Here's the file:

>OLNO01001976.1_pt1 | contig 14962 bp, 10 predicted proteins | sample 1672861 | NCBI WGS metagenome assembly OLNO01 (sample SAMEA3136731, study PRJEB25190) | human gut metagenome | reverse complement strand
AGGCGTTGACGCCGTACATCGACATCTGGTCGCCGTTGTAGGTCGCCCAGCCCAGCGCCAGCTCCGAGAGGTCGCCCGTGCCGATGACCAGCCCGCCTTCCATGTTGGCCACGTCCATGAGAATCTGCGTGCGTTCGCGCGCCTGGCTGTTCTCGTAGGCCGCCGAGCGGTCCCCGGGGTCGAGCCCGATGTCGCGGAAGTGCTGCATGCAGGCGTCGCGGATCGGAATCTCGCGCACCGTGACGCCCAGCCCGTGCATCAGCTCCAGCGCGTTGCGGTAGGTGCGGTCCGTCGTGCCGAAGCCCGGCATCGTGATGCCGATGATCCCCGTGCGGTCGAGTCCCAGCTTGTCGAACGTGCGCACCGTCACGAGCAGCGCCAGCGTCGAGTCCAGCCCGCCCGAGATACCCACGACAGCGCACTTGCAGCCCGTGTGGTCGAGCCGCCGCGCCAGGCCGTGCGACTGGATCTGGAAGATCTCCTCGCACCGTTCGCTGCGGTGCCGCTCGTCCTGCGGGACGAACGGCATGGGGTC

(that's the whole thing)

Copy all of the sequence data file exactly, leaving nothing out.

>OLNO01001976.1_pt1 | contig 14962 bp, 10 predicted proteins | sample 1672861 | NCBI WGS metagenome assembly OLNO01 (sample SAMEA3136731, study PRJEB25190) | human gut metagenome | reverse complement strand
AGGCGTTGACGCCGTACATCGACATCTGGTCGCCGTTGTAGGTCGCCCAGCCCAGCGCCAGCTCCGAGAGGTCGCCCGTGCCGATGACCAGCCCGCCTTCCATGTTGGCCACGTCCATGAGAATCTGCGTGCGTTCGCGCGCCTGGCTGTTCTCGTAGGCCGCCGAGCGGTCCCCGGGGTCGAGCCCGATGTCGCGGAAGTGCTGCATGCAGGCGTCGCGGATCGGAATCTCGCGCACCGTGACGCCCAGCCCGTGCATCAGCTCCAGCGCGTTGCGGTAGGTGCGGTCCGTCGTGCCGAAGCCCGGCATCGTGATGCCGATGATCCCCGTGCGGTCGAGTCCCAGCTTGTCGAACGTGCGCACCGTCACGAGCAGCGCCAGCGTCGAGTCCAGCCCGCCCGAGATACCCACGACAGCGCACTTGCAGCCCGTGTGGTCGAGCCGCCGCGCCAGGCCGTGCGACTGGATCTGGAAGATCTCCTCGCACCGTTCGCTGCGGTGCCGCTCGTCCTGCGGGACGAACGGCATGGGGTC